From a driving perspective, it is apparent that the 2020 Passat is still part of the “New Midsize Sedan (NMS)” generation that dates back to…2012. So it’s not particularly dynamic, but like the interior, it feels like it has evolved over time. At 3325 lbs. it’s pretty light for a full-size sedan, which means that the underpowered 2.0L engine doesn’t have quite as much weight to haul around.
The real question for people like me is, is it reliable? Well according to our pals over at Repair Pal, generally it is. From their site “The Volkswagen Reliability Rating is 3.5 out of 5.0, which ranks it 12th out of 32 for all car brands”. And sure, the company is looking for some redemption on another level after some bad press. That, along with the crossover craze, has likely contributed to the Passat’s aged generation.
Back when I first started driving, normal midsize cars like the Passat were well spec’d at $23,000, and entry-level luxury cars like the Audi A4 cost around $32,000 with a few optional extras added. Inflation, and the overall expansion in the size of most car models that are still around, have meant that those price tags have risen. I can say with certainty, what you get at the near-$30,000 mark with this Passat SEL is quite good and a bit more interesting than staples of the midsize segment. It’s hard to argue that Accord and Camry aren’t getting a bit more interesting of late, so VW needs to consider what it’s going to do with the Passat.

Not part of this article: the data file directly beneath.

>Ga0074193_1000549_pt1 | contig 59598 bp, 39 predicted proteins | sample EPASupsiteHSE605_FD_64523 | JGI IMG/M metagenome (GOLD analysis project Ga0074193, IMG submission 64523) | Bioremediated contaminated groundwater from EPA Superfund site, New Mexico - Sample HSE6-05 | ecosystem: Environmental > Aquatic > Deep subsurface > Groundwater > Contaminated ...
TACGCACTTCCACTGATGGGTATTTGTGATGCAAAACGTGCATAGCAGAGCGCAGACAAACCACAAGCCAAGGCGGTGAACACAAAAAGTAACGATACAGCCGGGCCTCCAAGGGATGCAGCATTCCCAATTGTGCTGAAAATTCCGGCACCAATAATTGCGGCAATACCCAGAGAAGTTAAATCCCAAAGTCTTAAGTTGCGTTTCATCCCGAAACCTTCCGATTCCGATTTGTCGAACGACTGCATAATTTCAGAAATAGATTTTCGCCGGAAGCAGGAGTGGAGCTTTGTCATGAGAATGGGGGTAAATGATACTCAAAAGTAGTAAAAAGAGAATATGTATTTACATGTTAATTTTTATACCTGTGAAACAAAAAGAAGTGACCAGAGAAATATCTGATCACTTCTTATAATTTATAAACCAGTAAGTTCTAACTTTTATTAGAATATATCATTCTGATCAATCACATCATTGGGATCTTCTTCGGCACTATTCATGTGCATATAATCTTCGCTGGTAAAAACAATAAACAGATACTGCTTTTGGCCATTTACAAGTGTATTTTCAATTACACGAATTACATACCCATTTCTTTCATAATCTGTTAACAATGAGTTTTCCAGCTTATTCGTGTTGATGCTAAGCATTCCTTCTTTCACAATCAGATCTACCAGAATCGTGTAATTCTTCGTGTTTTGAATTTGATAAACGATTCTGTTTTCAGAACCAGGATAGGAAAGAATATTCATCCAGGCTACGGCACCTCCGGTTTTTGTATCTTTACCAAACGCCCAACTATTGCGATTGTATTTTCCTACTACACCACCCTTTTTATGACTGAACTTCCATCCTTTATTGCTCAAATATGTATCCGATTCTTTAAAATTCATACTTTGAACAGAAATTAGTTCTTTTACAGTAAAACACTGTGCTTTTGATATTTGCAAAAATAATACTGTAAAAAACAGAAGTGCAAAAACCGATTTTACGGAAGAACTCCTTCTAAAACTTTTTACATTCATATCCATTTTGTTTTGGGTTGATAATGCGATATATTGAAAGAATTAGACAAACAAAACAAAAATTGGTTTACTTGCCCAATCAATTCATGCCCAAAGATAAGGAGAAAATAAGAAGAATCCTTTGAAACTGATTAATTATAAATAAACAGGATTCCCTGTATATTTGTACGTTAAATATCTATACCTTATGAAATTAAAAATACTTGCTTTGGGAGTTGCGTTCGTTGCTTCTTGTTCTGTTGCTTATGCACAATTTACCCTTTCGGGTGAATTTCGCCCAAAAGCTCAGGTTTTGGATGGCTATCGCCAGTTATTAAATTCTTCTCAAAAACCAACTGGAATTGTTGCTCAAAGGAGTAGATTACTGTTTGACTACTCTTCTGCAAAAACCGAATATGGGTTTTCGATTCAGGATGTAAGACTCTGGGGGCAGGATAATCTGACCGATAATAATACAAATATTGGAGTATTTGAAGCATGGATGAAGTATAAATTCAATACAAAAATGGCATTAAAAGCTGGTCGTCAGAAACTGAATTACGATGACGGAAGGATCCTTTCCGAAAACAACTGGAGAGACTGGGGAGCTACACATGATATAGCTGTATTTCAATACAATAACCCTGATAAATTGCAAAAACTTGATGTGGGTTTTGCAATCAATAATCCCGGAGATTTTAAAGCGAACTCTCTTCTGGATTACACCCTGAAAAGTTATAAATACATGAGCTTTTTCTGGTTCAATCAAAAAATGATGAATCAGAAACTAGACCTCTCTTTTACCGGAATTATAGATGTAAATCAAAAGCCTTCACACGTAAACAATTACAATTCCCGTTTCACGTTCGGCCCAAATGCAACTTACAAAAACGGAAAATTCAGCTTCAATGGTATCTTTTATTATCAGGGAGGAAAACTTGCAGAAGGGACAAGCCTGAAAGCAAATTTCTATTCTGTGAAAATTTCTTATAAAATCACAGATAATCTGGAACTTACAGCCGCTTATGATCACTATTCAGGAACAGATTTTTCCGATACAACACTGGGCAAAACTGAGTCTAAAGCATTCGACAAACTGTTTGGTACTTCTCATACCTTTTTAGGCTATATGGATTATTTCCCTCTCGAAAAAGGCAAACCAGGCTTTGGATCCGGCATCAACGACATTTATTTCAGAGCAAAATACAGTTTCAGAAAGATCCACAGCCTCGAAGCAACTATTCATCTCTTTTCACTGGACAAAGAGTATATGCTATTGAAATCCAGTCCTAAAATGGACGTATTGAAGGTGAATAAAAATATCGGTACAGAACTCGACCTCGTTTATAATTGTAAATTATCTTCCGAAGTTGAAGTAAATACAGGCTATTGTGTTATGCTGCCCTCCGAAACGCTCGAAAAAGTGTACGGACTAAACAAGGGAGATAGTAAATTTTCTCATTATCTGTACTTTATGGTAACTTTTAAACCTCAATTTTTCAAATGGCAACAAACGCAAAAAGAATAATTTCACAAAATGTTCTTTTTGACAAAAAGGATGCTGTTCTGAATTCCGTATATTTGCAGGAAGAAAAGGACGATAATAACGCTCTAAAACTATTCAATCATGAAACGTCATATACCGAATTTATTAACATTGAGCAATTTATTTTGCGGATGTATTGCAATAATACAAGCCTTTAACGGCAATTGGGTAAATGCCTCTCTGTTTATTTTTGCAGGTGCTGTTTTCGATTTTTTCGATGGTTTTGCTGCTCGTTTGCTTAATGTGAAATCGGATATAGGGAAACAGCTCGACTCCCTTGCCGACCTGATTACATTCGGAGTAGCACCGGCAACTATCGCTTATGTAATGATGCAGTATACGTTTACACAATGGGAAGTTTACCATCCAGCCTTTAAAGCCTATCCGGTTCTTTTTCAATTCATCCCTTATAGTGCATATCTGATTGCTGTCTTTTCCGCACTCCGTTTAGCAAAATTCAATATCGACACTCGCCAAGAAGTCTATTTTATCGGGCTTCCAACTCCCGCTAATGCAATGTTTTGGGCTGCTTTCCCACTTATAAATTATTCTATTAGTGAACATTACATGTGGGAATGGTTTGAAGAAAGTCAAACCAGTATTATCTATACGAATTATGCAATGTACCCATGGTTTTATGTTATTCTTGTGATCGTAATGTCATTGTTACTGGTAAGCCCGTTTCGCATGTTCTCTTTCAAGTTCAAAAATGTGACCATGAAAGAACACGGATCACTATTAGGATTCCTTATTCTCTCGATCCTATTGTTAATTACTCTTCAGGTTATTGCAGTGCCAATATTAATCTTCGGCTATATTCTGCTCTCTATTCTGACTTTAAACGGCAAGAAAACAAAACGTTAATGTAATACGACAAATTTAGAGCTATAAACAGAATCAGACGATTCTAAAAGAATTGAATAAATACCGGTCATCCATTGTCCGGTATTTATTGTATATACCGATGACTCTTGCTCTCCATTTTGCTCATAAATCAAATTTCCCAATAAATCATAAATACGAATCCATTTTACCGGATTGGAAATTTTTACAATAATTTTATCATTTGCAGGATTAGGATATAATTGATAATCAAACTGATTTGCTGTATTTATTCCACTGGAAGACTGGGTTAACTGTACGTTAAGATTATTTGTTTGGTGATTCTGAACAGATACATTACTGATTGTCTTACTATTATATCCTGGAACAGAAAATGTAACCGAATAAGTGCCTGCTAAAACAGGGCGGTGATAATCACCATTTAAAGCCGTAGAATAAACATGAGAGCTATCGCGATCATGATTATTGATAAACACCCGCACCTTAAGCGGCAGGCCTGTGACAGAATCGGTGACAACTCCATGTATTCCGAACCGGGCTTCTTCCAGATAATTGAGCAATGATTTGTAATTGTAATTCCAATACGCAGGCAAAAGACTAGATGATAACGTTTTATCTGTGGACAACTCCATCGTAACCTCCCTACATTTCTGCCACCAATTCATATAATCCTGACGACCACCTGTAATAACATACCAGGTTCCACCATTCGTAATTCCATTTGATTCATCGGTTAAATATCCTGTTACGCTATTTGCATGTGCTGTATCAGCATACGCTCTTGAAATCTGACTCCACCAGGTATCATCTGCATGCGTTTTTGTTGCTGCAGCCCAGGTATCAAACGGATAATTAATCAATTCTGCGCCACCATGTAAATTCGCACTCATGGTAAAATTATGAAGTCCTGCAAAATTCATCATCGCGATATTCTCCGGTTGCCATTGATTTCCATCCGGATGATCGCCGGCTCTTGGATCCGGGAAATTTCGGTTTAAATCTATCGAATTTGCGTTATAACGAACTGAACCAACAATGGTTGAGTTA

Johan de Nysschen, the chief operating officer of Volkswagen’s American division recently was quoted as saying “The Passat is a car that has a finite lifespan in terms of our planning”. Does that mean VW will follow Ford’s lead and just stop making sedans? Or will the Passat evolve into something electric? I guess time will tell.
Disclaimer: Volkswagen provided the Passat for the purpose of this review. All images copyright William Byrd/Hooniverse 2020 except where otherwise noted.